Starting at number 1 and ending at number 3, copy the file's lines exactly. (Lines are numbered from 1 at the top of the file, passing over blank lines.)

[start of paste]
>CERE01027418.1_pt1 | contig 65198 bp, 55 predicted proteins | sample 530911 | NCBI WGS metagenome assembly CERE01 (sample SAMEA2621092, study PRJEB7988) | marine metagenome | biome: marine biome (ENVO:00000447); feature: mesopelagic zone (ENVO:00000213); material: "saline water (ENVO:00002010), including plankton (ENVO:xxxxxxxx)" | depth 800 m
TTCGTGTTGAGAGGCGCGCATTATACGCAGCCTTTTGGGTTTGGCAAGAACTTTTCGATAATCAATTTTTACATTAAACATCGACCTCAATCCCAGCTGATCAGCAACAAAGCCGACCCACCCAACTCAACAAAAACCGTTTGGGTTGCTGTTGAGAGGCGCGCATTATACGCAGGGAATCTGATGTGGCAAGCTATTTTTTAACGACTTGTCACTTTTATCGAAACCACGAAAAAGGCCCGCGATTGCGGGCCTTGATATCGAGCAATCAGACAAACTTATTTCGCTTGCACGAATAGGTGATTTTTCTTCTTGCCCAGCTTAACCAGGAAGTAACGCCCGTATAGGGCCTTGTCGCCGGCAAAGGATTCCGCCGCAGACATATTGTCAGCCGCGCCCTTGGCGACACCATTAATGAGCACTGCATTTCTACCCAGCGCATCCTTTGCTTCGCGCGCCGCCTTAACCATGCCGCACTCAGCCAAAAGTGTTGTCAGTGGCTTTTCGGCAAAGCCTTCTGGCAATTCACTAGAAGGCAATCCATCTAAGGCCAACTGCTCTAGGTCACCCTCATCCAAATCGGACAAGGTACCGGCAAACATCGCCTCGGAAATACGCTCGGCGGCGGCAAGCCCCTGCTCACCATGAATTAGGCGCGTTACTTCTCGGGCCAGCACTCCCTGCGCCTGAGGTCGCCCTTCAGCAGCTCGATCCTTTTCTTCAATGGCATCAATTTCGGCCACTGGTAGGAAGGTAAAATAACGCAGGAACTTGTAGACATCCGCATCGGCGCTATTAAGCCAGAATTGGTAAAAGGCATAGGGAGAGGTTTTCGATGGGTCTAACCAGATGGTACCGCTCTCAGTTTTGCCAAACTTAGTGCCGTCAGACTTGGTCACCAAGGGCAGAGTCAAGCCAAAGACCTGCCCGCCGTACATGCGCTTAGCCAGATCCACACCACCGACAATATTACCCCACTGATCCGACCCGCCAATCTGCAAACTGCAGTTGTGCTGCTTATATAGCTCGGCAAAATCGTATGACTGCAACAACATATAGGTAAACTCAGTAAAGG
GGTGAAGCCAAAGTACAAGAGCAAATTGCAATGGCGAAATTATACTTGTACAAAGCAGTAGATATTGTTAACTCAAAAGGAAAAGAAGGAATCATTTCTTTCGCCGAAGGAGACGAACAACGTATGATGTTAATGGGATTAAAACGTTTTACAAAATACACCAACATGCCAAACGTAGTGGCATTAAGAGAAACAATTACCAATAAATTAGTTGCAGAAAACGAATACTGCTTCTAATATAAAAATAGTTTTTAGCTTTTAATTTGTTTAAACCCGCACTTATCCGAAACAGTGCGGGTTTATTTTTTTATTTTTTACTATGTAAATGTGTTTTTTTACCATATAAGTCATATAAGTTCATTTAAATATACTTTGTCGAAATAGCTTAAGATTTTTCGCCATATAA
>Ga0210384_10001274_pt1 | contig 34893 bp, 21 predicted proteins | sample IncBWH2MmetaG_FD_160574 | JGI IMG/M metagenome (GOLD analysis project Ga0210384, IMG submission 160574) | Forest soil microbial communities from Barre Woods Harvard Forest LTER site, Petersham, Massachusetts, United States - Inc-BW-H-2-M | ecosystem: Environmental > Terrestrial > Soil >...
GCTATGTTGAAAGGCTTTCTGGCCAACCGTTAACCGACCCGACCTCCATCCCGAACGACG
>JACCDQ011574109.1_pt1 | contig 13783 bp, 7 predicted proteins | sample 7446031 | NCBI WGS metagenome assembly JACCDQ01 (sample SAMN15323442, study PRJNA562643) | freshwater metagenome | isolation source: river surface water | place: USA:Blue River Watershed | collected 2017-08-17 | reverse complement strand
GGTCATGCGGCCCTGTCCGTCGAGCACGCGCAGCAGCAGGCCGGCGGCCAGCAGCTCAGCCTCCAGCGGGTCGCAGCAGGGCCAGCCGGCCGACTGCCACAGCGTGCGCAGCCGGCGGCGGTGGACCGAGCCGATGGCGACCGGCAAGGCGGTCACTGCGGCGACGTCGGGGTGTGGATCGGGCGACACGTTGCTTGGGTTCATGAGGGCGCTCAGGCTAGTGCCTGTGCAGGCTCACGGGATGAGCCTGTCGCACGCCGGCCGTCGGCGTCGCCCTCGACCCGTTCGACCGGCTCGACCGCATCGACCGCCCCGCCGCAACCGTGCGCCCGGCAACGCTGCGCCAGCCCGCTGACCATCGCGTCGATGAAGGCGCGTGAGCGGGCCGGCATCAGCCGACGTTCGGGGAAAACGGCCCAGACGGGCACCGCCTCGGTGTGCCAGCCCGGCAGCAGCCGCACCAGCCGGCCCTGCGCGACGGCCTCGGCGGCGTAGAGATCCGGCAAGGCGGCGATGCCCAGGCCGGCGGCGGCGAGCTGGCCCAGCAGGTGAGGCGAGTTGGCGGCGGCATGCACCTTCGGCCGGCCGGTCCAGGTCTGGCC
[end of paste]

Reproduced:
>CERE01027418.1_pt1 | contig 65198 bp, 55 predicted proteins | sample 530911 | NCBI WGS metagenome assembly CERE01 (sample SAMEA2621092, study PRJEB7988) | marine metagenome | biome: marine biome (ENVO:00000447); feature: mesopelagic zone (ENVO:00000213); material: "saline water (ENVO:00002010), including plankton (ENVO:xxxxxxxx)" | depth 800 m
TTCGTGTTGAGAGGCGCGCATTATACGCAGCCTTTTGGGTTTGGCAAGAACTTTTCGATAATCAATTTTTACATTAAACATCGACCTCAATCCCAGCTGATCAGCAACAAAGCCGACCCACCCAACTCAACAAAAACCGTTTGGGTTGCTGTTGAGAGGCGCGCATTATACGCAGGGAATCTGATGTGGCAAGCTATTTTTTAACGACTTGTCACTTTTATCGAAACCACGAAAAAGGCCCGCGATTGCGGGCCTTGATATCGAGCAATCAGACAAACTTATTTCGCTTGCACGAATAGGTGATTTTTCTTCTTGCCCAGCTTAACCAGGAAGTAACGCCCGTATAGGGCCTTGTCGCCGGCAAAGGATTCCGCCGCAGACATATTGTCAGCCGCGCCCTTGGCGACACCATTAATGAGCACTGCATTTCTACCCAGCGCATCCTTTGCTTCGCGCGCCGCCTTAACCATGCCGCACTCAGCCAAAAGTGTTGTCAGTGGCTTTTCGGCAAAGCCTTCTGGCAATTCACTAGAAGGCAATCCATCTAAGGCCAACTGCTCTAGGTCACCCTCATCCAAATCGGACAAGGTACCGGCAAACATCGCCTCGGAAATACGCTCGGCGGCGGCAAGCCCCTGCTCACCATGAATTAGGCGCGTTACTTCTCGGGCCAGCACTCCCTGCGCCTGAGGTCGCCCTTCAGCAGCTCGATCCTTTTCTTCAATGGCATCAATTTCGGCCACTGGTAGGAAGGTAAAATAACGCAGGAACTTGTAGACATCCGCATCGGCGCTATTAAGCCAGAATTGGTAAAAGGCATAGGGAGAGGTTTTCGATGGGTCTAACCAGATGGTACCGCTCTCAGTTTTGCCAAACTTAGTGCCGTCAGACTTGGTCACCAAGGGCAGAGTCAAGCCAAAGACCTGCCCGCCGTACATGCGCTTAGCCAGATCCACACCACCGACAATATTACCCCACTGATCCGACCCGCCAATCTGCAAACTGCAGTTGTGCTGCTTATATAGCTCGGCAAAATCGTATGACTGCAACAACATATAGGTAAACTCAGTAAAGG
GGTGAAGCCAAAGTACAAGAGCAAATTGCAATGGCGAAATTATACTTGTACAAAGCAGTAGATATTGTTAACTCAAAAGGAAAAGAAGGAATCATTTCTTTCGCCGAAGGAGACGAACAACGTATGATGTTAATGGGATTAAAACGTTTTACAAAATACACCAACATGCCAAACGTAGTGGCATTAAGAGAAACAATTACCAATAAATTAGTTGCAGAAAACGAATACTGCTTCTAATATAAAAATAGTTTTTAGCTTTTAATTTGTTTAAACCCGCACTTATCCGAAACAGTGCGGGTTTATTTTTTTATTTTTTACTATGTAAATGTGTTTTTTTACCATATAAGTCATATAAGTTCATTTAAATATACTTTGTCGAAATAGCTTAAGATTTTTCGCCATATAA